Tuesday May 17, 2022
The Supreme Court has sent back the president’s query on imposing a lifetime ban on defected parliamentarians but added that if a lawmaker voted against party lines, then the vote will not be counted.
On March 21, President Arif Alvi filed a reference in Pakistan’s top court to seek an interpretation of Article 63-A of the Constitution, which deals with the disqualification of lawmakers on grounds of defection.
The reference was submitted after an alliance of opposition political parties sought to remove the then prime minister Imran Khan from office through a vote of no confidence.
The ruling coalition at the time had feared that its own lawmakers would cross the floor, giving the Opposition the required numbers to de-seat Imran Khan. However, on the day, rebel members of the PTI abstained from voting and Khan was instead ousted with the support of the former government's allies.
Although in Punjab, PTI lawmakers did vote in favour of the no-confidence motion to send packing Khan’s hand-picked chief minister.
In the reference, the president had asked the Supreme Court for a “robust, purpose-oriented and meaningful interpretation” of Article 63(A) to “root out the mischief of defection” by disqualifying the dissident parliamentarians for life.
The five-member Supreme Court bench, headed by the chief justice of Pakistan, began hearing the case on March 21 and concluded it on May 17.
It was a good decision by the Supreme Court to send back the question regarding permanent disqualification, but not to count the lawmaker’s vote, as this is against the Constitution, in my opinion.
I would have to agree here with the two dissenting judges. There is no restriction in the constitution to prevent someone from voting. Instead, the constitution has put in place a punishment for voting against party lines, meaning that the person will lose his/her seat in the assembly.
While the verdict is of advisory nature, it is also binding. Since this is a decision by the Supreme Court it will definitely have to be implemented.
— Ahsan Bhoon, the president of the Supreme Court Bar Association
This verdict will have no effect on what happened in the national assembly, but in Punjab, if the vote of rebel lawmakers is disregarded then Chief Minister Hamza Shehbaz loses the majority. In such a case, the election of the chief minister will have to be held again. Although, the detailed verdict of the Court will clarify this.
The Election Commission of Pakistan will have to now decide, in light of this verdict, about the members of the provincial assembly in Punjab who voted against party lines to elect Hamza Shehbaz.
This can create a crisis in Punjab.
— Muneeb Farooq is a lawyer and talk-show host
The Constitution states if no candidate for chief minister gets a majority — 50% of the total membership of the house in the first round of election — then a second round will be held. However, in the second round, the candidate will not need 186 votes, instead, he/she can win with the majority of members present in the house that day.
After the verdict, it can be said that the April 16 election of the chief minister in Punjab may be held again between the two candidates, Parvez Elahi and Hamza Shehbaz, or the issue will go to court, which will likely be the case.
The verdict also means that now a lawmaker cannot vote against party lines on the vote of no confidence or money bills, etc.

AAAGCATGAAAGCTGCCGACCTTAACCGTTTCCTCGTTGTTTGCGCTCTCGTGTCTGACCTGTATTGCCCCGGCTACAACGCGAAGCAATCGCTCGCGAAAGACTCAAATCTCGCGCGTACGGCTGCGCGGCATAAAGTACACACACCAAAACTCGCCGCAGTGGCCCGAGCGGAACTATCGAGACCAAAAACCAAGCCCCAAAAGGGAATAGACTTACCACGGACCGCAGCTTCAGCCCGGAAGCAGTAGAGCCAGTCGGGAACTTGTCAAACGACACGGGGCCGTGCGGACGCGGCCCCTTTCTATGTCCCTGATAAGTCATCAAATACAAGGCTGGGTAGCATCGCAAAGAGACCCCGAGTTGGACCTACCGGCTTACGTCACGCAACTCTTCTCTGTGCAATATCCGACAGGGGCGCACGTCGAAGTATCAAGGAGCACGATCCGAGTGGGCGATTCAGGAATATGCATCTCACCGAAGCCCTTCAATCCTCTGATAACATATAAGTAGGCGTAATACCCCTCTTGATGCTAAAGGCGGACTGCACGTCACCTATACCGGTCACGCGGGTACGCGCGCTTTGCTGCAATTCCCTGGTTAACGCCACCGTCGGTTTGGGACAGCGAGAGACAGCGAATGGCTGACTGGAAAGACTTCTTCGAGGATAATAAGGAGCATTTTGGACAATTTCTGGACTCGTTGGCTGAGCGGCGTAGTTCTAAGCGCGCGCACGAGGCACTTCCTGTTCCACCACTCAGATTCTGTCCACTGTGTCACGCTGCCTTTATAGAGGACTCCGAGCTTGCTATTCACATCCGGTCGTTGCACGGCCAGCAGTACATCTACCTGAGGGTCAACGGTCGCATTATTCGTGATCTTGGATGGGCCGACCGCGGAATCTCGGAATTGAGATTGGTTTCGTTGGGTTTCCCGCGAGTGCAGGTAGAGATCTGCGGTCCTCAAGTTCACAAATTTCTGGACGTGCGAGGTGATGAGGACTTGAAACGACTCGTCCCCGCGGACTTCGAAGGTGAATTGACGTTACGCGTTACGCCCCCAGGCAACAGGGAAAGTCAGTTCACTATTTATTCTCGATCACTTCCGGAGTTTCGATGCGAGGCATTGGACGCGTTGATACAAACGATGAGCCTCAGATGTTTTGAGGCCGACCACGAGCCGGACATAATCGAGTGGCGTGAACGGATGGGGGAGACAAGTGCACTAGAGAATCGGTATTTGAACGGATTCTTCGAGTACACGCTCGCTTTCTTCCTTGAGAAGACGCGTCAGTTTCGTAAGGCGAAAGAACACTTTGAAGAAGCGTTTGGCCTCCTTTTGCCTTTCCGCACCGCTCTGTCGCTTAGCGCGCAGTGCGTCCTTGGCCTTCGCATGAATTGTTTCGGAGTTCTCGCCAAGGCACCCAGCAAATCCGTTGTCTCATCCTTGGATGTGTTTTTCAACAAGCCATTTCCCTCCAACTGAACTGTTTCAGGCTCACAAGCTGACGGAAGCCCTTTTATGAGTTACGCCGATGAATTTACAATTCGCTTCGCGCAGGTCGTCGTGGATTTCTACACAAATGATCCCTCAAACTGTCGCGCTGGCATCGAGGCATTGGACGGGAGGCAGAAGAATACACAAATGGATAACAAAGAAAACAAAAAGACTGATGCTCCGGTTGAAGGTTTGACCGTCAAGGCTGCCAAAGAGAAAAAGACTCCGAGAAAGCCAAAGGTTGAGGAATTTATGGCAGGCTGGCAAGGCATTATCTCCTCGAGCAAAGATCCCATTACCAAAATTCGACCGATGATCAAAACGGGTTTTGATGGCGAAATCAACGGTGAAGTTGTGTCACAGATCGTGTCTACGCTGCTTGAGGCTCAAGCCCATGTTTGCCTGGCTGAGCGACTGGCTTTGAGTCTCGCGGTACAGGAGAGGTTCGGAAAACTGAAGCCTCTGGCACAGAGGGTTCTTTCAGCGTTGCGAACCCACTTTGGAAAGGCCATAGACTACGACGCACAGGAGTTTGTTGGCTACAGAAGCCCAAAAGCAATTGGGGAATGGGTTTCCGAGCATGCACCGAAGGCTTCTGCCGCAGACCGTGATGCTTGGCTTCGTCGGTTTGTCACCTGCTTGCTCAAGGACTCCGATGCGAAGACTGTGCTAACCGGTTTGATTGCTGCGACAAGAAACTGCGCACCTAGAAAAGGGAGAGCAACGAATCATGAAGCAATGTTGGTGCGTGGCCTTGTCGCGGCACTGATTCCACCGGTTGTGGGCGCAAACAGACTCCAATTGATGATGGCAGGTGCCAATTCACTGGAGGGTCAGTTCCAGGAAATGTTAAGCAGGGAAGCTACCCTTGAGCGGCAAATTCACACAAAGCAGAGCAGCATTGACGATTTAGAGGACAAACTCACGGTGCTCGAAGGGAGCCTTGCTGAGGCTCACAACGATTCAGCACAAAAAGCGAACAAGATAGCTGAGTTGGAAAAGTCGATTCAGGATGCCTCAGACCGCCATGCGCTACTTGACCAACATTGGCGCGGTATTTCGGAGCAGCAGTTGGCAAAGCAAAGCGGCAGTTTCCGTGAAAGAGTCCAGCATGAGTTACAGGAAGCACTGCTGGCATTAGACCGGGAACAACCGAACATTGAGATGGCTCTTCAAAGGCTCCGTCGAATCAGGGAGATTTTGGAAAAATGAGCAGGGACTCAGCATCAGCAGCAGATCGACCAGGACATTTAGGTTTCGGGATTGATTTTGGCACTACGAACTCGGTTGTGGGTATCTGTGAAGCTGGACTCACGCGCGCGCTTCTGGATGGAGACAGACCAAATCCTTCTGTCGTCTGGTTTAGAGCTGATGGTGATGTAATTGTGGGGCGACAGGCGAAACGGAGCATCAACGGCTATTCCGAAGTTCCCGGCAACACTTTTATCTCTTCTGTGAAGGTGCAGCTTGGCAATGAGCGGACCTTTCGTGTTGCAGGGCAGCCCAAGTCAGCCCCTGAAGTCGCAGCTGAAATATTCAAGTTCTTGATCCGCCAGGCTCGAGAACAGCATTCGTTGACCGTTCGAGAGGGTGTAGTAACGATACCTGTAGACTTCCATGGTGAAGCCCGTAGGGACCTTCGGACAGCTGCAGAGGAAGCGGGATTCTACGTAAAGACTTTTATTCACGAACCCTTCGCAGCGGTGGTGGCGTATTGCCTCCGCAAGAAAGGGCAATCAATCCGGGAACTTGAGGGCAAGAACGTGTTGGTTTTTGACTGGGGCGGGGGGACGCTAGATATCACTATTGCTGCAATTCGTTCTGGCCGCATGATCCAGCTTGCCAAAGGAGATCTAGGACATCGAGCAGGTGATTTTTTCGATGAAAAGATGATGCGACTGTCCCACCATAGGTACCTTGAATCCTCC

— Salman Akram Raja, advocate Supreme Court of Pakistan
The Supreme Court’s interpretation of Article 63(A) is historic. The plea to reject dissident lawmakers' vote has been accepted and has eliminated horse-trading permanently. Today’s decision has expanded the parliamentary form of the system.
Under Article 189, the administration, legislature, and judiciary are bound to implement the decision. After the verdict, Hamza Shehbaz is no longer the chief minister of Punjab. There is no other option apart from holding fresh elections.
— Ishtiaq Ahmed Khan, member Pakistan Bar Council (PBC)
This is a sound short order which interprets the spirit of Article 63(A) robustly whilst correctly leaving the decision of length of DQ to the Parliament.
The order should logically apply prospectively though; hard to envisage any other interpretation.
— Reza Ali, lawyer
The opinion purports to ground itself in democratic principles and perhaps it is to a fault. Many wondered whether the court would go to the extent of reading a lifetime disqualification into Article 63(A) to prevent it altogether.
It’s appreciable that the court didn’t, in this case, go so far as to read in a disqualification period as it has done in the context of 62(1)(f); it left this to Parliament. However, it still effectively reaches the same result through an answer to another question instead - whether or not the vote ought to be counted. Here, the court curiously holds that the ‘true measure’ of the law’s ‘effectiveness’ would be if no person can be a defector to begin with. Now, a dissenting vote will not be counted altogether thus incurring disqualification for no gain. So, to that extent, there’s practically no value left in defecting.
But this comes at the cost of other provisions of the constitution which are no less central to a democracy.
For instance, in many cases, a vote of no confidence is now largely redundant. It is also at odds with the line of reasoning taken in relation to the first answer: that Parliament should decide what the law ‘should’ say and that judges decide what the law ‘does’ say.
Parliament has, in the past, included express language to the effect that defecting votes should be disregarded. That provision has now effectively been brought back in not by elected representatives but by un-elected judges.
— Salaar Khan, lawyer
— Reema Omer, Legal Advisor (South Asia), International Commission of Jurists